Context: The government has set a deadline of February this year to operationalise the Indian Cyber Crime Coordination Centre. The Home Minister had announced the setting up of I4C in 2016 to deal with all types of cyber crime at the national level.

 

About the Indian Cyber Crime Coordination Centre:

The Indian Cyber Crime Coordination Centre will be set up under the newly created Cyber and Information Security (CIS) division of the MHA. CIS will have four wings, namely security clearance, cybercrime prevention, cyber security and information security. The I4C will assist in centralising cyber security investigations, prioritise the development of response tools and bring together private companies to contain the menace.

 

Need for surveillance:

Asia is the region most targeted by cyber-attackers, resulting in significant economic losses. As the region continues to play a key role in the global economic market, these cyber threats are expected to increase. Over 460 million people in India currently use the internet, leaving them vulnerable to online criminals – both individuals and organised syndicates.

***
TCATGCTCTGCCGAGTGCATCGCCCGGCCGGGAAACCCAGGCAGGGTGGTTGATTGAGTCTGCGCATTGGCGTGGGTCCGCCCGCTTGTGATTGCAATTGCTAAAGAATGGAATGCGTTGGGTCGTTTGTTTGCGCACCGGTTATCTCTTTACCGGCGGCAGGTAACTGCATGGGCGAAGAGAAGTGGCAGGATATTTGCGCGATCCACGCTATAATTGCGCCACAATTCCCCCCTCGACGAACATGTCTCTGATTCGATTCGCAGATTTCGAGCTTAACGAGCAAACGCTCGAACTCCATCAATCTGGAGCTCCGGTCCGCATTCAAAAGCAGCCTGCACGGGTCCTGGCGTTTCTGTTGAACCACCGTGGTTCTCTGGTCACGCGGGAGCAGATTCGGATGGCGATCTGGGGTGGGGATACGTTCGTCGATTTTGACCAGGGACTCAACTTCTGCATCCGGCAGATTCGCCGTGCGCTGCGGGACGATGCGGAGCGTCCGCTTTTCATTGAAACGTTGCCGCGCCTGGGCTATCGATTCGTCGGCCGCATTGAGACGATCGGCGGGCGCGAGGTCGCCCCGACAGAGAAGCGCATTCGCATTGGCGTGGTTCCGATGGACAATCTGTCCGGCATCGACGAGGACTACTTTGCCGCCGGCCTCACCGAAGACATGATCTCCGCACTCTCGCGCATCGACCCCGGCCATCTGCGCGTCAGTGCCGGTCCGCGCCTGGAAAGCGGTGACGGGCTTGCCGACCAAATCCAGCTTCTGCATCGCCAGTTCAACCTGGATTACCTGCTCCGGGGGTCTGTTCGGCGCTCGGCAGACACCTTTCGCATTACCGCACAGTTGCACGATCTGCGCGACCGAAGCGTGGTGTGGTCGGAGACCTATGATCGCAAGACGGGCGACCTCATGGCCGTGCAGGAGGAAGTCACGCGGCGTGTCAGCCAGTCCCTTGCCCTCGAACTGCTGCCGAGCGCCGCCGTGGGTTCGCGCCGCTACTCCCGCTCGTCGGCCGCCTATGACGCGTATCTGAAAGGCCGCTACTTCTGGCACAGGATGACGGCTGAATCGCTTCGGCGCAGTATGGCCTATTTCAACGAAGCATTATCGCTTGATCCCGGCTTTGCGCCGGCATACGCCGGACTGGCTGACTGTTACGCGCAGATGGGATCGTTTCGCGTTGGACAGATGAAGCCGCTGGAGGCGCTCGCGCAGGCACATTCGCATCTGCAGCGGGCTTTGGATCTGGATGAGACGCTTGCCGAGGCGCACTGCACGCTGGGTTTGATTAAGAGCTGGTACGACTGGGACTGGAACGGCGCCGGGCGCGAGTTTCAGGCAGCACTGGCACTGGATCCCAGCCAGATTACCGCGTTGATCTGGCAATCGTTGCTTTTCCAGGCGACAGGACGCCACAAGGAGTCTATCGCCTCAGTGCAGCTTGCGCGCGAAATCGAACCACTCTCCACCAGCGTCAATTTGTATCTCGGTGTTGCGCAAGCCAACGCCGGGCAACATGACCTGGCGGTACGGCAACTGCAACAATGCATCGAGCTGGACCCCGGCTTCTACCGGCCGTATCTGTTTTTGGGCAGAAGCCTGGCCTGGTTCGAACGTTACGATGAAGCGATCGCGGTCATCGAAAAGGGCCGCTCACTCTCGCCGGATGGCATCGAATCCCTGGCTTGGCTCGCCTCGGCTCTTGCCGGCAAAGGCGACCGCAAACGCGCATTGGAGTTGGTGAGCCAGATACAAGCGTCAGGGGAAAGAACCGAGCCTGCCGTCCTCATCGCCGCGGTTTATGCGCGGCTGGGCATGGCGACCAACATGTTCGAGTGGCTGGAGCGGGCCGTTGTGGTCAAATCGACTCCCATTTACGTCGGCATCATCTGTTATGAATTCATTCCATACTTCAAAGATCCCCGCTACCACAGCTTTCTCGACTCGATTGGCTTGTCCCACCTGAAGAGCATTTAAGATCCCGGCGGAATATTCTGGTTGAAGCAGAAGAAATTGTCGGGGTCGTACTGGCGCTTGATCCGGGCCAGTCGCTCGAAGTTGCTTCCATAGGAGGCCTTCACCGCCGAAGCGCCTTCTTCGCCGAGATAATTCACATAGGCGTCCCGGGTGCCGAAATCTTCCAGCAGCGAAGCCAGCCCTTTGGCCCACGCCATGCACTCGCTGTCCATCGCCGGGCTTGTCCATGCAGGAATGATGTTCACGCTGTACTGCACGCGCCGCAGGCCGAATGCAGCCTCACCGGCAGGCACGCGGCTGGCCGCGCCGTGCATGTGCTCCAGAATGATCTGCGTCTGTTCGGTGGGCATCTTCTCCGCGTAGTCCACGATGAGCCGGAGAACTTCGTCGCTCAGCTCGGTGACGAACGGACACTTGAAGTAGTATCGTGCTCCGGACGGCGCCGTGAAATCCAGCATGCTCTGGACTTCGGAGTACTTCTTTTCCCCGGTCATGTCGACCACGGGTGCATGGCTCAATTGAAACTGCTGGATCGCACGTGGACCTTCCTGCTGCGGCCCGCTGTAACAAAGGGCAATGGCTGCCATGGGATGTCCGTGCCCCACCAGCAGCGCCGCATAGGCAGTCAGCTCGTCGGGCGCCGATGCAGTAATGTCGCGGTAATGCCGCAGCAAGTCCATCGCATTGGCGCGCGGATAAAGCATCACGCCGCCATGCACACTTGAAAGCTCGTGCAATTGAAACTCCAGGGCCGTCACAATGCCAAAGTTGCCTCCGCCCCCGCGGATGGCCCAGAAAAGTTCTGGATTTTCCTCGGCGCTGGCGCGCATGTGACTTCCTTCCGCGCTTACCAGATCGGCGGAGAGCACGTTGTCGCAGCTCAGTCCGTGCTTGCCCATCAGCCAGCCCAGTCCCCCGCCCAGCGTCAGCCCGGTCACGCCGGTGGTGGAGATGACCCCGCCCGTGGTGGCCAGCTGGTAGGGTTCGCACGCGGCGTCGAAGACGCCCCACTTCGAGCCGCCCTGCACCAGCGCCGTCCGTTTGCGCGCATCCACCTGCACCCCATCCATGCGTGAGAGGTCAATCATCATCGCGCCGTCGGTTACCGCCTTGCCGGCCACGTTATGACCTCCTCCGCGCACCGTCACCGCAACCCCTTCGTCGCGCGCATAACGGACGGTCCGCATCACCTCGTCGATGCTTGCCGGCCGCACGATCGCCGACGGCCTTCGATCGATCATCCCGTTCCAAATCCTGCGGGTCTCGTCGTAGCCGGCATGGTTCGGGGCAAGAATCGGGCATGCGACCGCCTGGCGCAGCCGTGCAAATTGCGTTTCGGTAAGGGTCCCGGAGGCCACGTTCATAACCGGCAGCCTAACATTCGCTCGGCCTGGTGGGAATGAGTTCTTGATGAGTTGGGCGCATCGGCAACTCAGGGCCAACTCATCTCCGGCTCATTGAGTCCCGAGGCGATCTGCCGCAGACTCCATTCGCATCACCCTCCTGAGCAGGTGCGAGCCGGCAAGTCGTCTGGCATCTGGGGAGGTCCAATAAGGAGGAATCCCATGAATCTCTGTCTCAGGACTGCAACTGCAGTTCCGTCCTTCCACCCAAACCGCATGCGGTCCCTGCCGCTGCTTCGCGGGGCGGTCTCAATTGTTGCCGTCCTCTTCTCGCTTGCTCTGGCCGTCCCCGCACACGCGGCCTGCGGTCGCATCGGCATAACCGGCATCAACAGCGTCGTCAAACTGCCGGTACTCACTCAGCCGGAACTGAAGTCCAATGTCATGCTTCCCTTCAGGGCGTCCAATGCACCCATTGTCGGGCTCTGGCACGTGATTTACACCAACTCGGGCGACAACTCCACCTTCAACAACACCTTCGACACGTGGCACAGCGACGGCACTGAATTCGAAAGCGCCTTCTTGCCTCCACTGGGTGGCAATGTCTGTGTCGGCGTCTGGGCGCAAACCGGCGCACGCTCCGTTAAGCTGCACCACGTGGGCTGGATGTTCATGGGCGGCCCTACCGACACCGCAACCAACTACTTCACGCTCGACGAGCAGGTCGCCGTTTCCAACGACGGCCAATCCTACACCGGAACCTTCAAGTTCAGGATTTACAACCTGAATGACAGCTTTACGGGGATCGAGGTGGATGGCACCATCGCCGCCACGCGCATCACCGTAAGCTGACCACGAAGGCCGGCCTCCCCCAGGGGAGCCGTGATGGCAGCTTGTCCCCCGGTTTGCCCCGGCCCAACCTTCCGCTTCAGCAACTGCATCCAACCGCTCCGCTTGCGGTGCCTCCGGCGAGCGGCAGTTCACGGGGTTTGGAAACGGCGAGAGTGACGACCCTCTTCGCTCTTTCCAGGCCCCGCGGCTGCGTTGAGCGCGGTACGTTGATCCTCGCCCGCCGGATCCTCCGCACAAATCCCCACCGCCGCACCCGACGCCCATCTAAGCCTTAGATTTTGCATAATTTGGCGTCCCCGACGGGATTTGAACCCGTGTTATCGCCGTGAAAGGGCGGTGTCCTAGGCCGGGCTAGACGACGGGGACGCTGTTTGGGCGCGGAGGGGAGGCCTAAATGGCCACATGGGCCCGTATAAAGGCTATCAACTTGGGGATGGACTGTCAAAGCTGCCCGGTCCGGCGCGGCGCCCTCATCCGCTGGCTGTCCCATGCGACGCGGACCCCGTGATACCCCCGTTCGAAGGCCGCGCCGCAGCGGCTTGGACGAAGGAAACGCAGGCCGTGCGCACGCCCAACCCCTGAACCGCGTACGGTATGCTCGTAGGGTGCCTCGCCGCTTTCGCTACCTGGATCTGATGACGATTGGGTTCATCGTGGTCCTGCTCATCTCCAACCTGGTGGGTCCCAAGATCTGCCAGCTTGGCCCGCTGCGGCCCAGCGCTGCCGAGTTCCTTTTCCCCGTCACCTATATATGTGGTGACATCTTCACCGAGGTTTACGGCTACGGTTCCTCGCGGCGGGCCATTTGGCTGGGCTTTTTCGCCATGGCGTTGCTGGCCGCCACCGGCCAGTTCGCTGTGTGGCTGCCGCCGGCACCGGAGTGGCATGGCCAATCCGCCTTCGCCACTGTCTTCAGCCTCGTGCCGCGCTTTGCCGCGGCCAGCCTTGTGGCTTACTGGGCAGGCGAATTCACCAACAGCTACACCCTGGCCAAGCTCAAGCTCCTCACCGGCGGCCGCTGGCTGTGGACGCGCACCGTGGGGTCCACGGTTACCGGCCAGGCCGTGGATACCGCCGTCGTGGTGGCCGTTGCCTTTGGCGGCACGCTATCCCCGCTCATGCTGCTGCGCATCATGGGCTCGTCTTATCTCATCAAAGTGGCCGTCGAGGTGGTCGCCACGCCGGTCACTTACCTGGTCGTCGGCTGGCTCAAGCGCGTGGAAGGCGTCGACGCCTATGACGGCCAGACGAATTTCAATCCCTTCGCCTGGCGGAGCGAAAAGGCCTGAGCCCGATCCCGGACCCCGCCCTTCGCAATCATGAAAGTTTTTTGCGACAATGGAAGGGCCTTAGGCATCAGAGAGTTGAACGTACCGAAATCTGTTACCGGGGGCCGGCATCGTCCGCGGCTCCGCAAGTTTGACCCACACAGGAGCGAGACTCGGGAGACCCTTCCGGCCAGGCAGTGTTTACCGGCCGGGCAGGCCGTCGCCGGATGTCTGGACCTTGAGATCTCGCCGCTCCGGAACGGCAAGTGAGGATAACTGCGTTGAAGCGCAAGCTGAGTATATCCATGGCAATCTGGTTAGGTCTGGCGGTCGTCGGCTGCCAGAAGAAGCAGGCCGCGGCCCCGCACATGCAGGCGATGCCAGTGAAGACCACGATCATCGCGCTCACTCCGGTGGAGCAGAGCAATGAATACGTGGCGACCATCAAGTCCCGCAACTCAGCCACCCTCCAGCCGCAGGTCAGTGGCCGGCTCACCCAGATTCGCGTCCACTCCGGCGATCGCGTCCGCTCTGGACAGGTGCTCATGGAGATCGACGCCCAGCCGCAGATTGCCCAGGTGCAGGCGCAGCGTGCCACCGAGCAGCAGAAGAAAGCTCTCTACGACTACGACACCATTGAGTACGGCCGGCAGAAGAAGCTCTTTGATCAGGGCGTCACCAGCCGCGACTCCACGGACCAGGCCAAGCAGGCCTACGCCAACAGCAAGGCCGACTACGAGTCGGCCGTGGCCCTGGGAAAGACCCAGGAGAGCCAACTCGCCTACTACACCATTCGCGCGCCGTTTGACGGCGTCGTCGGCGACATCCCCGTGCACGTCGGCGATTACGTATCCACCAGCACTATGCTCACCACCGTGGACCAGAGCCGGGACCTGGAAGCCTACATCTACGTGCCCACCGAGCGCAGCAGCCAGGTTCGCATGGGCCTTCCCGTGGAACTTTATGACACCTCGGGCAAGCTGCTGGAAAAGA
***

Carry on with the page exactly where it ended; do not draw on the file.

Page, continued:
Way ahead:

The government has decided to hire IT experts from premier public and private institutes, including IITs, to help fight new age crimes like online fraud, hacking, identity theft, dark net, trafficking, child pornography, online radicalisation and cyber-terrorism and prepare a roadmap for Indian Cyber Crime Coordination Centre.

 

Sources: the hindu.


Topic: cybersecurity..

 

Crime and Criminal Tracking Network System (CCTNS)

Context: Coimbatore police, as part of the Crime and Criminal Tracking Network System (CCTNS), have launched the facility to serve summons to witnesses through Short Messaging Service (SMS) on mobile phones.

 

Background:

Tamil Nadu state police have successfully implemented the CCTNS mission mode project under National e-Governance programme in all the 1,913 FIR registering units of the Tamil Nadu police.

 

What is CCTNS project?